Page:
• More mousse was evident on the new glasses vs the cleaned glasses. The mousse soon disappeared on the cleaned glasses. The layer of foamy mousse may add to the visual effect, but it formed a cap and prevented some of the aroma from escaping compared to the more intense aromas given off in the cleaned glass.
• About 80% of our sense of taste comes from aroma - the Prosecco didn’t taste as good in the new glass compared to the cleaned glass.
• The bubbles in the new glass didn’t last as long as the bubbles in the cleaned glass. This is because there are essentially more nucleation points in the new glasses caused by the dust and other particles, therefore releasing more carbon dioxide in the form of bubbles. The bubbles in the clean glass were still fizzing after 1 hour of testing, whereas the bubbles in the new glass had almost gone.
This is in addition to the glass being the perfect shape to accentuate the wonderful characteristics of fine Prosecco Superiore, which are to be appreciated and enjoyed to the very last drop.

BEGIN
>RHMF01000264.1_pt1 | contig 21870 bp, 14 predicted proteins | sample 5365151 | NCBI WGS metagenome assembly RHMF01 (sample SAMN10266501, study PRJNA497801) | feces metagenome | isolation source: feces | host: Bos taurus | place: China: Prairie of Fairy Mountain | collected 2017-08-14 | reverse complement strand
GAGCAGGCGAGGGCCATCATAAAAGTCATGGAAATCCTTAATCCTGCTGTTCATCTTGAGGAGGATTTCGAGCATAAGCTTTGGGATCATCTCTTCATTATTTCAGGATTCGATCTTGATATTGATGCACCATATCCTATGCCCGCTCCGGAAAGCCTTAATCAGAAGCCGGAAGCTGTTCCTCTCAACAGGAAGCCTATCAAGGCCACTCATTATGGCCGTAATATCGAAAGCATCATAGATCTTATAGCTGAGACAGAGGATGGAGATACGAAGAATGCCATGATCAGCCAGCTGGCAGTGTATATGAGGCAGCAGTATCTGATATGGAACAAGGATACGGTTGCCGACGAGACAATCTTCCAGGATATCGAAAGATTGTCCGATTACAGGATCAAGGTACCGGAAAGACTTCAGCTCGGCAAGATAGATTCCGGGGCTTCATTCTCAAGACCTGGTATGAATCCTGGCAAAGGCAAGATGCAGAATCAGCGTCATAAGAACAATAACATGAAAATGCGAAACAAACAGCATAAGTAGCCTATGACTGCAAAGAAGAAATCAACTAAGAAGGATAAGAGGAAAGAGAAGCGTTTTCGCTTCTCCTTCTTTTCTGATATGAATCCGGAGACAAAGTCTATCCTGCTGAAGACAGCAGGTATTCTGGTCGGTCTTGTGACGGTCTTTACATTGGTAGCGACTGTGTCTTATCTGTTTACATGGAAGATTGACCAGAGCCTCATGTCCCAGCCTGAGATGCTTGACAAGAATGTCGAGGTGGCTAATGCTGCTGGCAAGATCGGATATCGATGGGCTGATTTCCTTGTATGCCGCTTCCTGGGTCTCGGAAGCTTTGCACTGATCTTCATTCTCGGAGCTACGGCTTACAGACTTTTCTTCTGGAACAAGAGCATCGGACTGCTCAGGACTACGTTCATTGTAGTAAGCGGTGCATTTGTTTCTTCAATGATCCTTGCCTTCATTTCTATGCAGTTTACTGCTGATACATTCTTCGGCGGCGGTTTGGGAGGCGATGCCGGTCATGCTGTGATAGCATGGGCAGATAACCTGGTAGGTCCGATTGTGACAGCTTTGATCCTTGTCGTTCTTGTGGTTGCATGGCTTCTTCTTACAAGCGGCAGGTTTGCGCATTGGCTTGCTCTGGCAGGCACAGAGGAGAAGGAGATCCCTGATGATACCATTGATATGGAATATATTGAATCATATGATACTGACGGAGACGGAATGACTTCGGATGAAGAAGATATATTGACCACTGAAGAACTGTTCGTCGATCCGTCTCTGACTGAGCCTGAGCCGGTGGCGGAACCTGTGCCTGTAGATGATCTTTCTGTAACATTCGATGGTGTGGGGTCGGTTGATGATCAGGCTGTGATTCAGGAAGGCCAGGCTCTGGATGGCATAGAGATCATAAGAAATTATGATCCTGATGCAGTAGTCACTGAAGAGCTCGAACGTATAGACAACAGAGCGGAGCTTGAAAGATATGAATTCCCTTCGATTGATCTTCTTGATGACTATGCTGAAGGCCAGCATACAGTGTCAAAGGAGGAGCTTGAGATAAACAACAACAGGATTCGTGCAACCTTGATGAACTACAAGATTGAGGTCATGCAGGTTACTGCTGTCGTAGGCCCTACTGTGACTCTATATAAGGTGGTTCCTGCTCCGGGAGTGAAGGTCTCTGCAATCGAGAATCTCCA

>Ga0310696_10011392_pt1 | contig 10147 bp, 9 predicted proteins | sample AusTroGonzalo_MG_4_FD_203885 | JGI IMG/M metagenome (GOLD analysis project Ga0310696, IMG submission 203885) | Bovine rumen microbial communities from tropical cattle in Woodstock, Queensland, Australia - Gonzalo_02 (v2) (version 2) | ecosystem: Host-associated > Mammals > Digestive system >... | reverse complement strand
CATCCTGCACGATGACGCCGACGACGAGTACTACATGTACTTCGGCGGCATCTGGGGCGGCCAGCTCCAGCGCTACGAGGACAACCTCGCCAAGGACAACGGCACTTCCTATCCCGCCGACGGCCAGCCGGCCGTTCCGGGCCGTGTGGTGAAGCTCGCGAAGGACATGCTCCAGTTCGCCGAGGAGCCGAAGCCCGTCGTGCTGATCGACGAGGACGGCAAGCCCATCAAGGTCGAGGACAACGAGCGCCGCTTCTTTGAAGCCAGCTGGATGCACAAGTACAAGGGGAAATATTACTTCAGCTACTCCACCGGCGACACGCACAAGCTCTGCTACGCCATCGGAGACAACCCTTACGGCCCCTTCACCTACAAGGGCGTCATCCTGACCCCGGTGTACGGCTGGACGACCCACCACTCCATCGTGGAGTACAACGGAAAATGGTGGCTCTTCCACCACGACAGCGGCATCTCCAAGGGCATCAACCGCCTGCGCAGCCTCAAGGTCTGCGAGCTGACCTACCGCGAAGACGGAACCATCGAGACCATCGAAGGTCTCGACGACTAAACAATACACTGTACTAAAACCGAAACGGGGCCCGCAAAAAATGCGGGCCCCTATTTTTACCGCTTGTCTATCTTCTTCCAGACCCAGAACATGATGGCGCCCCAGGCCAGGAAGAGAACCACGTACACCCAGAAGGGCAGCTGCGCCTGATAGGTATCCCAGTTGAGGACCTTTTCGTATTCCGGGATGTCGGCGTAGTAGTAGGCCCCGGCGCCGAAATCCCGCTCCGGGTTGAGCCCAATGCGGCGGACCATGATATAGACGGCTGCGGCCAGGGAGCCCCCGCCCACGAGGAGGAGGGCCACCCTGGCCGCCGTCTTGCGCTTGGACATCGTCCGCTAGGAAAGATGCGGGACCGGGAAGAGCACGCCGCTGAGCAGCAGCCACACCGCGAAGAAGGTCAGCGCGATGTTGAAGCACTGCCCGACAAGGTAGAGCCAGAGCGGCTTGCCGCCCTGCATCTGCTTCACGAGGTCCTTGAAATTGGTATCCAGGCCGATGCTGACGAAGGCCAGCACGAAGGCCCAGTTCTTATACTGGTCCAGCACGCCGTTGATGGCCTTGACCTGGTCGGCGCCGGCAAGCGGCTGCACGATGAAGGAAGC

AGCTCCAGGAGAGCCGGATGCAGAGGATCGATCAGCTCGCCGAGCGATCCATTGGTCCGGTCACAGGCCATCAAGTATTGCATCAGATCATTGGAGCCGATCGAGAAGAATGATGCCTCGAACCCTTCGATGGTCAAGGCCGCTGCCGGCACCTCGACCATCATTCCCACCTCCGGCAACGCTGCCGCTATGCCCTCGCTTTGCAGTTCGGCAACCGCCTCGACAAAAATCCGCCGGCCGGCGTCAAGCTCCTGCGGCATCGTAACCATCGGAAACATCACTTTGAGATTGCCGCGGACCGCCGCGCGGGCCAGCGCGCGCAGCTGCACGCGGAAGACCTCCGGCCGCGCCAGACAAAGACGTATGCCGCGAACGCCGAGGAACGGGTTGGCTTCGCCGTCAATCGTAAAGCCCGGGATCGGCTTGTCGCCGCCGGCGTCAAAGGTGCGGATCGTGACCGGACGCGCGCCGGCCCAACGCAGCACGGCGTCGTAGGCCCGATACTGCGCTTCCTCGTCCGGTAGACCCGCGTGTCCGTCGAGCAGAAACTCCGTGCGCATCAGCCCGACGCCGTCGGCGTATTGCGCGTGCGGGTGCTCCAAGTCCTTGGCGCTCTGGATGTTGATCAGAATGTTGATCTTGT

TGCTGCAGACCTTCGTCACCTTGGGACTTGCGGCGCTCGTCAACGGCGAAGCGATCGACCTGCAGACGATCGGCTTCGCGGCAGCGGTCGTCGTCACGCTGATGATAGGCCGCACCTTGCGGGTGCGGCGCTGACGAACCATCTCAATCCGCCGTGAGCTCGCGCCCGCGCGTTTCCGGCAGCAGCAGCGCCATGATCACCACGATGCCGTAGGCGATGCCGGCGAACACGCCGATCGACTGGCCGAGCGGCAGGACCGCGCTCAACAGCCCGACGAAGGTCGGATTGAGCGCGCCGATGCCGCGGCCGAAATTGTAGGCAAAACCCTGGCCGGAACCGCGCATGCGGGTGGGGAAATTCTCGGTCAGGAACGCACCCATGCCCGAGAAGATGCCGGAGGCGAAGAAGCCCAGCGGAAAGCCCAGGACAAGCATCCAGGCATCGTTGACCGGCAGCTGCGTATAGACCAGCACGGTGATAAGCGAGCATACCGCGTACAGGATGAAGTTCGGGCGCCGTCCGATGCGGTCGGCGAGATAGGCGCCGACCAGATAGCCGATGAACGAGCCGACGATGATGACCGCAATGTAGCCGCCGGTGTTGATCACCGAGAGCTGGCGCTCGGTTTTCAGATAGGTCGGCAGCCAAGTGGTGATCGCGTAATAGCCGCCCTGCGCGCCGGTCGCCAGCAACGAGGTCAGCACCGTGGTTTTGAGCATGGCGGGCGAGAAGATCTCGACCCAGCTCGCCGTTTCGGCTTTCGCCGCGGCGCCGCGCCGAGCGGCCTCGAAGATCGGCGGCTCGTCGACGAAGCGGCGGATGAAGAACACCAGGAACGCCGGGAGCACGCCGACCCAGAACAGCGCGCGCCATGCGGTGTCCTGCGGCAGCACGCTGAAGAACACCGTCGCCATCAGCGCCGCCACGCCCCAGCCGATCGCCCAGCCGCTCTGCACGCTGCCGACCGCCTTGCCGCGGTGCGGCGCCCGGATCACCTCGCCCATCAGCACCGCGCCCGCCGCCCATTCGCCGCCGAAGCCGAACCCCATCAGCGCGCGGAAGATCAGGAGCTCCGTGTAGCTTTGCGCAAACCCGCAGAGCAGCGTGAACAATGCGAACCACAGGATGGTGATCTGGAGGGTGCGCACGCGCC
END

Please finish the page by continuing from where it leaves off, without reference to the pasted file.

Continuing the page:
The perfect glass of Prosecco (not that you can see the bubbles on the photo – they are there!)
So finally, I had my answer, which had been puzzling me for the last few years. I now know what the ’perfect glass of Prosecco’ should look like. I would much rather sacrifice a few bubbles and mousse for:
• a superior aroma
• a superior taste
• longer lasting bubbles
• a beautifully gleaming (and there’s another story), crystal clear elegant glass
rather than a glass shared with cardboard particles, a layer of dust and who knows what else giving less aroma, lacking on taste and goes flatter quicker (not that Prosecco is in my glass for too long!).
Special thanks to Steve McGraw at Riedel UK and Damien Sleath at Proton, whom without their help, I would still be extremely mystified.